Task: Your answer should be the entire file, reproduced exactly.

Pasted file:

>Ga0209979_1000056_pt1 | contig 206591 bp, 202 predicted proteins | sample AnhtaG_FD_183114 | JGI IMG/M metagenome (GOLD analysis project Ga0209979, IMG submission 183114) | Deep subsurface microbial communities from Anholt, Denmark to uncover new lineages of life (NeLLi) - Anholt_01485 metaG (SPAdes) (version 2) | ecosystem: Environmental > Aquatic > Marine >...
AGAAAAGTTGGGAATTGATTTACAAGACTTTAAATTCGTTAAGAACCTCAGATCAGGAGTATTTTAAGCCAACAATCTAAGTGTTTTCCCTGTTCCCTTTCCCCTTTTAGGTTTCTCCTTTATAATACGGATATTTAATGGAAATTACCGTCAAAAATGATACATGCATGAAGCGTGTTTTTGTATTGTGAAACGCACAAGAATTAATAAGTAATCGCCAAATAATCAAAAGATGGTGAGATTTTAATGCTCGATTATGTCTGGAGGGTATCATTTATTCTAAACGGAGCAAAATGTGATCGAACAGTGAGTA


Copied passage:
>Ga0209979_1000056_pt1 | contig 206591 bp, 202 predicted proteins | sample AnhtaG_FD_183114 | JGI IMG/M metagenome (GOLD analysis project Ga0209979, IMG submission 183114) | Deep subsurface microbial communities from Anholt, Denmark to uncover new lineages of life (NeLLi) - Anholt_01485 metaG (SPAdes) (version 2) | ecosystem: Environmental > Aquatic > Marine >...
AGAAAAGTTGGGAATTGATTTACAAGACTTTAAATTCGTTAAGAACCTCAGATCAGGAGTATTTTAAGCCAACAATCTAAGTGTTTTCCCTGTTCCCTTTCCCCTTTTAGGTTTCTCCTTTATAATACGGATATTTAATGGAAATTACCGTCAAAAATGATACATGCATGAAGCGTGTTTTTGTATTGTGAAACGCACAAGAATTAATAAGTAATCGCCAAATAATCAAAAGATGGTGAGATTTTAATGCTCGATTATGTCTGGAGGGTATCATTTATTCTAAACGGAGCAAAATGTGATCGAACAGTGAGTA